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Most epic disasters have a silver lining - unifying pride swelled by the heroic actions of emergency responders, law enforcement authorities and, often, ordinary citizens - that transcends so much collective horror and anguish.
After Sept. 11, Americans rallied together to show the world their spirits could not be broken.
Similarly, the wake of Hurricane Katrina brought a national outpouring of support for the stricken Gulf.
Newtown and the nation were embraced as never before following the Sandy Hook Elementary School massacre.
And last week's bombings at the Boston Marathon brought out the best qualities in a community at first wracked by bloody terror, then paralyzed by fear and, finally, overcome by grateful jubilation when police apprehended a suspect.
Sooner or later, though, it seems that such sweetness and light inevitably and depressingly revert to bitter divisiveness.
It did not take long for finger-pointing to replace group hugs after 9/11 and Katrina; Sandy Hook quickly provoked rancorous arguments and heated political debate over gun control.
Now, just days after the capture of Dzhokhar A. Tsarnaev, 19, and the death of his 26-year-old brother, Tamerlan, we have gone from scenes of joyous Boston residents dancing in the streets and even hard-hearted New York Yankee fans tenderly singing "Sweet Caroline," the theme song of their hated rival Boston Red Sox, to angry exchanges in barrooms, the media and the halls of Congress over immigration, religion and due process.
The brothers Tsarnaev, born in Russia's troubled Chechnyan region, immigrated with their family about a decade ago, moved to Massachusetts and were granted refugee status. Tamerlan was a permanent resident and held a Russian passport; Dzhokhar became a naturalized U.S. citizen on Sept. 11, 2012.
Their status has reignited arguments over U.S. immigration laws, and the older brother's reportedly slavish devotion to radical Islam has thrown more fuel onto already inflamed relations between Muslims and followers of Judeo-Christian religions.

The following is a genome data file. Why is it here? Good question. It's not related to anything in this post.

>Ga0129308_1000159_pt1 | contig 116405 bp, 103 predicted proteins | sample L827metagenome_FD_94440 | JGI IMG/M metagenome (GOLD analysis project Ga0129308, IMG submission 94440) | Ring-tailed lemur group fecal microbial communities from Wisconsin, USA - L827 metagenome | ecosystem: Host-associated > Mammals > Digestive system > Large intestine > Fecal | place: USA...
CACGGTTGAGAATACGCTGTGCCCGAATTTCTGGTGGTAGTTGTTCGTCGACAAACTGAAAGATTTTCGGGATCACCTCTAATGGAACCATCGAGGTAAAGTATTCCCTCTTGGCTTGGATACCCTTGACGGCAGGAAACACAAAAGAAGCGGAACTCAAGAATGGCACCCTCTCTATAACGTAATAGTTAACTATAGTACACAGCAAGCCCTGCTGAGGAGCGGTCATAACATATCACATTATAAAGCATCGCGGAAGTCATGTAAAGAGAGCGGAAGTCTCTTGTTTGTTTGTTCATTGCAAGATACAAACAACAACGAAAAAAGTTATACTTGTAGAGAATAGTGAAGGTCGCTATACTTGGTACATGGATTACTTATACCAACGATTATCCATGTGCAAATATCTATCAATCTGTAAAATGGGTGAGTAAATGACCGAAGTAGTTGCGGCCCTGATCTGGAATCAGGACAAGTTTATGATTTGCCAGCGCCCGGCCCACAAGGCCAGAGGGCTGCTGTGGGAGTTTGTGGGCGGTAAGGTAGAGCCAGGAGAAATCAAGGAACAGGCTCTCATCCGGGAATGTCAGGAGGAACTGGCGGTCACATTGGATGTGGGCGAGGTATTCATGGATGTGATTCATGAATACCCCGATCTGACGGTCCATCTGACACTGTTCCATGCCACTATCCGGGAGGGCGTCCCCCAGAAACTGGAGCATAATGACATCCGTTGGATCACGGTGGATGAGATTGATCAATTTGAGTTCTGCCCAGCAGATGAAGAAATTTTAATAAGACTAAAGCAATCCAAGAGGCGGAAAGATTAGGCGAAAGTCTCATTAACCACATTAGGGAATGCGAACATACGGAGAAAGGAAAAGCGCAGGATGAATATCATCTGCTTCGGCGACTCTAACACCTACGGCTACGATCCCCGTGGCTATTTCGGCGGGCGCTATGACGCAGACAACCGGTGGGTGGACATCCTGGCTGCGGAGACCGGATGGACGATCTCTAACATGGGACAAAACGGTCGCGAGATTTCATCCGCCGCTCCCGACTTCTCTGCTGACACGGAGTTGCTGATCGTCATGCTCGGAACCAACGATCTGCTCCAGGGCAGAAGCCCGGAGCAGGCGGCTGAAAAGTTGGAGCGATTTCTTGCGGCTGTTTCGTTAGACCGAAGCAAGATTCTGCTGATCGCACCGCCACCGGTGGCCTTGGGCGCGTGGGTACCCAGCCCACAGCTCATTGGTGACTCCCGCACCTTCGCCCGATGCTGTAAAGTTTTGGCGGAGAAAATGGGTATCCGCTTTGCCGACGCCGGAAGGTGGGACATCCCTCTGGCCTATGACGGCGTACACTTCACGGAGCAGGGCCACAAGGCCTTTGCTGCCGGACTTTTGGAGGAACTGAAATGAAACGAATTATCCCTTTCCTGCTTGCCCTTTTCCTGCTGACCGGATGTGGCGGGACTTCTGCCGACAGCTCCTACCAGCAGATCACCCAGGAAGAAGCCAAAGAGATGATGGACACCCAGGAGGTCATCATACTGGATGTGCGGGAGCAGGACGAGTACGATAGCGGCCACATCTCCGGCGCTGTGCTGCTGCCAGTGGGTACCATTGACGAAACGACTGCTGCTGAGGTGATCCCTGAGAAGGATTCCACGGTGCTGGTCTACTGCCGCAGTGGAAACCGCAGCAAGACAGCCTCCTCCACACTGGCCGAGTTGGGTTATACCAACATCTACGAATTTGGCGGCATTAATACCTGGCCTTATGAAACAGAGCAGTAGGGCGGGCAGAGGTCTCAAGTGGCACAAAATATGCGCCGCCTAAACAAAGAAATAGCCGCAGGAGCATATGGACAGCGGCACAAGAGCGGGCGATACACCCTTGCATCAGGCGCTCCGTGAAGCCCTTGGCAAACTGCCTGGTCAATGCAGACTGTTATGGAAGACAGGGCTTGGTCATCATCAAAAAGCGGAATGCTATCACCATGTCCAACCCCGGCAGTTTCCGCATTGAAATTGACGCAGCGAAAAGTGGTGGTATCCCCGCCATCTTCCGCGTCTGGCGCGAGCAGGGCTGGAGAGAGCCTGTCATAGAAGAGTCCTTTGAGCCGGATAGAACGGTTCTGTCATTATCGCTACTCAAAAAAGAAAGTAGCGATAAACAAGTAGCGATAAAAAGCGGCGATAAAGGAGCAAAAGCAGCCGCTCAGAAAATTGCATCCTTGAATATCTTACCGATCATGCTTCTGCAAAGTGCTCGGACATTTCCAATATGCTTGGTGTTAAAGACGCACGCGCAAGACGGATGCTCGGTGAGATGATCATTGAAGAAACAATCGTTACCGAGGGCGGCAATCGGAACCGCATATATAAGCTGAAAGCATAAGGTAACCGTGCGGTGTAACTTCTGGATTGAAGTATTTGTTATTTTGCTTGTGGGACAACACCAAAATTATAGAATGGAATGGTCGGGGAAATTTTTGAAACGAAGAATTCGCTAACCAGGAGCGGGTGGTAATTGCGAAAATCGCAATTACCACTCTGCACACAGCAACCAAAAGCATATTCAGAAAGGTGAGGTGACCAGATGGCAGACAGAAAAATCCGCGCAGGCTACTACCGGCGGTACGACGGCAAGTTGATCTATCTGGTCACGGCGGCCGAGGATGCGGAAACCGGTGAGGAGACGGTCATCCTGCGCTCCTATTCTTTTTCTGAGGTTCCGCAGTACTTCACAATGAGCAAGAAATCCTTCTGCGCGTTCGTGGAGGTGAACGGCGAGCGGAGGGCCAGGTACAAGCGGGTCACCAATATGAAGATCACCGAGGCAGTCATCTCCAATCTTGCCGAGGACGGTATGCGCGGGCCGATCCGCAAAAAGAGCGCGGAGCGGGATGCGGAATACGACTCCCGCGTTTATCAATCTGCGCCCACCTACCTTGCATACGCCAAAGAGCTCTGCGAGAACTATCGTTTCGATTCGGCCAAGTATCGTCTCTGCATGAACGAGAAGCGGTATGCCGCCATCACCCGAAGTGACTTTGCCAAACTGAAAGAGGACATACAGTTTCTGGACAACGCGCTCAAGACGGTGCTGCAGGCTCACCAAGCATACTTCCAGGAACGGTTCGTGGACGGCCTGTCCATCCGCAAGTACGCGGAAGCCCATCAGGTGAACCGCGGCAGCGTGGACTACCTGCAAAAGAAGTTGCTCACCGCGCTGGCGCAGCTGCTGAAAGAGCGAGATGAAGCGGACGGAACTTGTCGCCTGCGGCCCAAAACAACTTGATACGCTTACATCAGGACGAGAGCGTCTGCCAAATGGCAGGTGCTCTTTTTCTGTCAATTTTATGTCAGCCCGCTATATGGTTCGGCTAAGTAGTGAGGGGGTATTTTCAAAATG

In addition, the government's decision to begin questioning Dzhokhar without first reading him the Miranda warning of his right to remain silent and have a lawyer present has rekindled contentious debate over how the criminal justice system should handle terrorism cases.
One camp insists those accused of terrorism should be treated as enemy combatants and not be given the Miranda warning; the other side argues that all suspects deserve such protection - especially an American citizen being interrogated on U.S. soil.
The Obama administration is relying on a 1984 Supreme Court ruling that decreed suspects don't have to be "Miranda-ized" if authorities feared an immediate threat to the public.
It was based on the case of an accused rapist, said to be armed. When police caught the suspect and spotted his empty holster, they asked, "Where's the gun?" before reading the Miranda rights, and his lawyer later attempted, unsuccessfully, to have the charges dropped.
This newspaper has high regard for the extraordinary local, state and federal authorities who tracked down and eventually apprehended Mr. Tsarnaev, and support continuing law enforcement efforts to determine if the brothers were part of a larger terror cell plotting to wreak additional mayhem.
At the same time we object to twisting the 1984 high court ruling, thereby trampling a judicial protection all citizens deserve.
While we're on the subject of positive and negative aspects of contemporary law enforcement, we were heartened by how quickly the public helped police by supplying photographs and descriptions of the bombing suspects and, in the end, by phoning in a report that led to the younger brother's capture.
But it was also disturbing how quickly some social media sites triggered what amounted to a vigilante mob suspicious of every foreign-looking passerby.
Whatever our feelings about the investigation, above all, we mourn the victims, and must do what is right to honor their memory.